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Bere Island - Cork

great old photo

Bere Island (Irish: An tOileán Mór) is an island in the west of County Cork in the Republic of Ireland. The island is also known as Bear Island. Legend says that the island was named by a 2nd Century king of Munster, Mogh Nuadat, in honour of his wife, Beara, the daughter of Heber Mor, King of Castile.

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Photo Details

  • County: Cork
  • Town: Bere Island
  • Scene: Coastal Village View
  • Date: 1910 (estimate)

Specification

  • Digitally remastered
  • 10' x 8' printed on quality photo paper
  • Also available mounted & framed, ask for details
  • Colour images can be printed in black& white if preferred.
  • Read about Bere Islandbelow


Bere Island

Bere Island (Irish: An tOileán Mór) is an island in the west of County Cork in the Republic of Ireland. The island is also known as Bear Island.

Legend says that the island was named by a 2nd Century king of Munster, Mogh Nuadat, in honour of his wife, Beara, the daughter of Heber Mor, King of Castile.

Geography

The island is located in Bantry Bay in the western part of County Cork, about 1.5 km off the port of Castletownbere. It is served by two ferries, which can carry light vehicles. The highest point on the island is Knockanallig (270m). The main harbour is Lawrence Cove, near the main village of Rerrin (Raerainn), toward the eastern end of the island.

Demographics

The current population is approximately 200, but the past population has been significantly higher. In 1840 the population was about 2,000, but the population declined due to the net emigration from Ireland during the 19th Century.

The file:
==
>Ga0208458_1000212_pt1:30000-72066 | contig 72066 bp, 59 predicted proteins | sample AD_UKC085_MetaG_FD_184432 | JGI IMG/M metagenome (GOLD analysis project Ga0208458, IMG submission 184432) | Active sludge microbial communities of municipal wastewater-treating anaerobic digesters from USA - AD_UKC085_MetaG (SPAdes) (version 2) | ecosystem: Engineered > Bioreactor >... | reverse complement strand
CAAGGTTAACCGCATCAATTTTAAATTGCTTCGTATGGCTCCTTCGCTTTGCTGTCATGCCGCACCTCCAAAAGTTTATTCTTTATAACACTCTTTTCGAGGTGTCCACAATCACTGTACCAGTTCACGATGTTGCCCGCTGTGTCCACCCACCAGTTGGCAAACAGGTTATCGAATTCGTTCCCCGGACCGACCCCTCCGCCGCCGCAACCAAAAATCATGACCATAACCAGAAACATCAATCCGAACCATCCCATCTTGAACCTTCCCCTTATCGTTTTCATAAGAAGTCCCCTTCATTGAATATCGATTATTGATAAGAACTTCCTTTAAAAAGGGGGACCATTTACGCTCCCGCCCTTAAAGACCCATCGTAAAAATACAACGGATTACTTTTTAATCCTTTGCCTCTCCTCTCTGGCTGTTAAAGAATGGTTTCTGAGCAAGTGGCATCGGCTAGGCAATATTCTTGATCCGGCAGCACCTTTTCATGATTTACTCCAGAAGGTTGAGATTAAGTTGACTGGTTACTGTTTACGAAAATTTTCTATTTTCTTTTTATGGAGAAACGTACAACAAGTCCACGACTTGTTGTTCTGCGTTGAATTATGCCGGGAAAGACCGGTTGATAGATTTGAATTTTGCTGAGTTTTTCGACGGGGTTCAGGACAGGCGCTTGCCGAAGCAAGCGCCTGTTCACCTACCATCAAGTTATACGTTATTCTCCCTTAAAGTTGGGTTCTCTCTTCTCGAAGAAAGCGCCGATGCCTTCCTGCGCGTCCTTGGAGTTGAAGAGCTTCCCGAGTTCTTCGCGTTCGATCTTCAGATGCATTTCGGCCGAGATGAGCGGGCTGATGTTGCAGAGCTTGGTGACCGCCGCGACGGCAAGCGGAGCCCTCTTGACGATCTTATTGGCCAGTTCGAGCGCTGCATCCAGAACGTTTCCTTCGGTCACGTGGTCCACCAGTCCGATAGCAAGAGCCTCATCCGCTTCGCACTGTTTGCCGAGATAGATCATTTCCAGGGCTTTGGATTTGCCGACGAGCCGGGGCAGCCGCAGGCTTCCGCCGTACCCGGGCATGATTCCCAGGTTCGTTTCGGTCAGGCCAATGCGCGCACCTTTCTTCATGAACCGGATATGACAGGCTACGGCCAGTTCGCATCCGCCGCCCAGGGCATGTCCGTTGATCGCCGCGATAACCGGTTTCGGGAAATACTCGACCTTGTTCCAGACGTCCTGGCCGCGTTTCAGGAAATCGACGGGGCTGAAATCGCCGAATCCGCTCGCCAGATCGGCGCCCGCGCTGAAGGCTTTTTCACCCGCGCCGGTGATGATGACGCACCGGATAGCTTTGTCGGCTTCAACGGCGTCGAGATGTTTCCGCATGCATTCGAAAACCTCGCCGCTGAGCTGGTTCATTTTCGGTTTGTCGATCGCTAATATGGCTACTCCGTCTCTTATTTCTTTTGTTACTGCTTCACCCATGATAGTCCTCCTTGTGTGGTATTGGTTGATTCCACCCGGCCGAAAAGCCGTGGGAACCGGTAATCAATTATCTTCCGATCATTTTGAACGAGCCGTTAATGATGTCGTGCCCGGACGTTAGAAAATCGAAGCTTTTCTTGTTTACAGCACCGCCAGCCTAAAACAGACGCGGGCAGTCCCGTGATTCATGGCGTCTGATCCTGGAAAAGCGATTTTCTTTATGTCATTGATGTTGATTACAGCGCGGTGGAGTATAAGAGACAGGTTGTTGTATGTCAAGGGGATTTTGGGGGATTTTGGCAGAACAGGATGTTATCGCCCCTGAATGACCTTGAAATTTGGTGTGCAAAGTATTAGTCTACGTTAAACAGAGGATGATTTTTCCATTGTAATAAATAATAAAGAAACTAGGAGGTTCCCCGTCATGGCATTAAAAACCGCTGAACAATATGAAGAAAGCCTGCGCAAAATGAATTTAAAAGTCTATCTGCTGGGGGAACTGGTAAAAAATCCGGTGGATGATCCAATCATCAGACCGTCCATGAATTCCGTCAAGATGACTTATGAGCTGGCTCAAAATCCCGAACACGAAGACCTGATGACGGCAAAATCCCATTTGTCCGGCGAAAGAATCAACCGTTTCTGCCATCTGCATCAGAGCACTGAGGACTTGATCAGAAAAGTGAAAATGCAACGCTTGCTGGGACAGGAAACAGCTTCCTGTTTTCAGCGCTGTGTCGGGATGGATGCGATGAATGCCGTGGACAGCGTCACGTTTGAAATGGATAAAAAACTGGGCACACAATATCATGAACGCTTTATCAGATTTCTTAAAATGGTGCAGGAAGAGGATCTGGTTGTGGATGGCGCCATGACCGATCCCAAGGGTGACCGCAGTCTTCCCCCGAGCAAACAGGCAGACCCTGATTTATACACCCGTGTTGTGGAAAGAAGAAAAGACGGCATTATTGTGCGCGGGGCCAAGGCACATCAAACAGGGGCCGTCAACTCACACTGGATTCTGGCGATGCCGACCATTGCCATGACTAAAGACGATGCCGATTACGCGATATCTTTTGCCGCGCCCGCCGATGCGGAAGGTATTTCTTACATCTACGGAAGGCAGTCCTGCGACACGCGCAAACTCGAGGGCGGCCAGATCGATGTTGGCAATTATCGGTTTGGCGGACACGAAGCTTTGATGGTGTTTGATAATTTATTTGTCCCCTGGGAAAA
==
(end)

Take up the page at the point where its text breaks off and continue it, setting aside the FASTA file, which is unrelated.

Unlike many of the other islands off the Irish coast, the inhabitants of Bere Island are now native speakers of English. Irish ceased to be the spoken language of the majority of the native islanders between 1880 and 1885.

History

Early traces of human occupation include Megalithic tombs and standing stones.

The island was the property of the O'Sullivan Bere clan and remained so until the power of the Gaelic chieftans was finally broken in 1602. This period also saw the first military interest in the island when Sir George Carew ordered a road to be built across the island to transport the pro-English forces to the Battle of Dunboy.

In 1796 a French fleet, led by General Hoche under the direction of Wolfe Tone, entered Bantry Bay. Bad weather prevented the main force landing but as a result of this scare the military embarked upon a militarisation programme. This consisted of five Martello Towers, a signal tower, a barracks for 2 officers and 150 men, a quay and storehouses.

After the end of the Napoleonic Wars there followed a period of military stagnation. This ended in 1898 when the British Military raised a compulsory purchase order on large areas of the island in order to construct additional fortifications in order to protect the British Fleet at anchor in the bay.

In 1922, under the terms of Anglo-Irish treaty that followed the Irish War of Independence, the British withdrew from most of Ireland but three deep water Treaty Ports, at Berehaven, Queenstown (renamed Cobh) and Lough Swilly, were retained as sovereign bases until 1938.

Archaeology

  • Battery, Ardaragh West, Cloonaghlin West
  • Circular Enclosure, Greenane
  • Hut Site, Ardaragh West
  • Martello Tower, Ardaragh West, Cloonaghlin West (also Telegraph Station)
  • Promontory Fort
  • Ringfort, Cloonaghlin West, Greenane
  • Signal Tower, Derrycreeveen
  • Standing Stone, Greenane
  • Wedge Tomb, Ardaragh West

Townland

  • Ardra West
  • Ardra East
  • Ballynakilla
  • Cloonaghlin West
  • Cloonaghlin Upper
  • Cloonaghlin Lower
  • Derrycreeveen
  • Greenane
  • Ardagh
  • Rerrin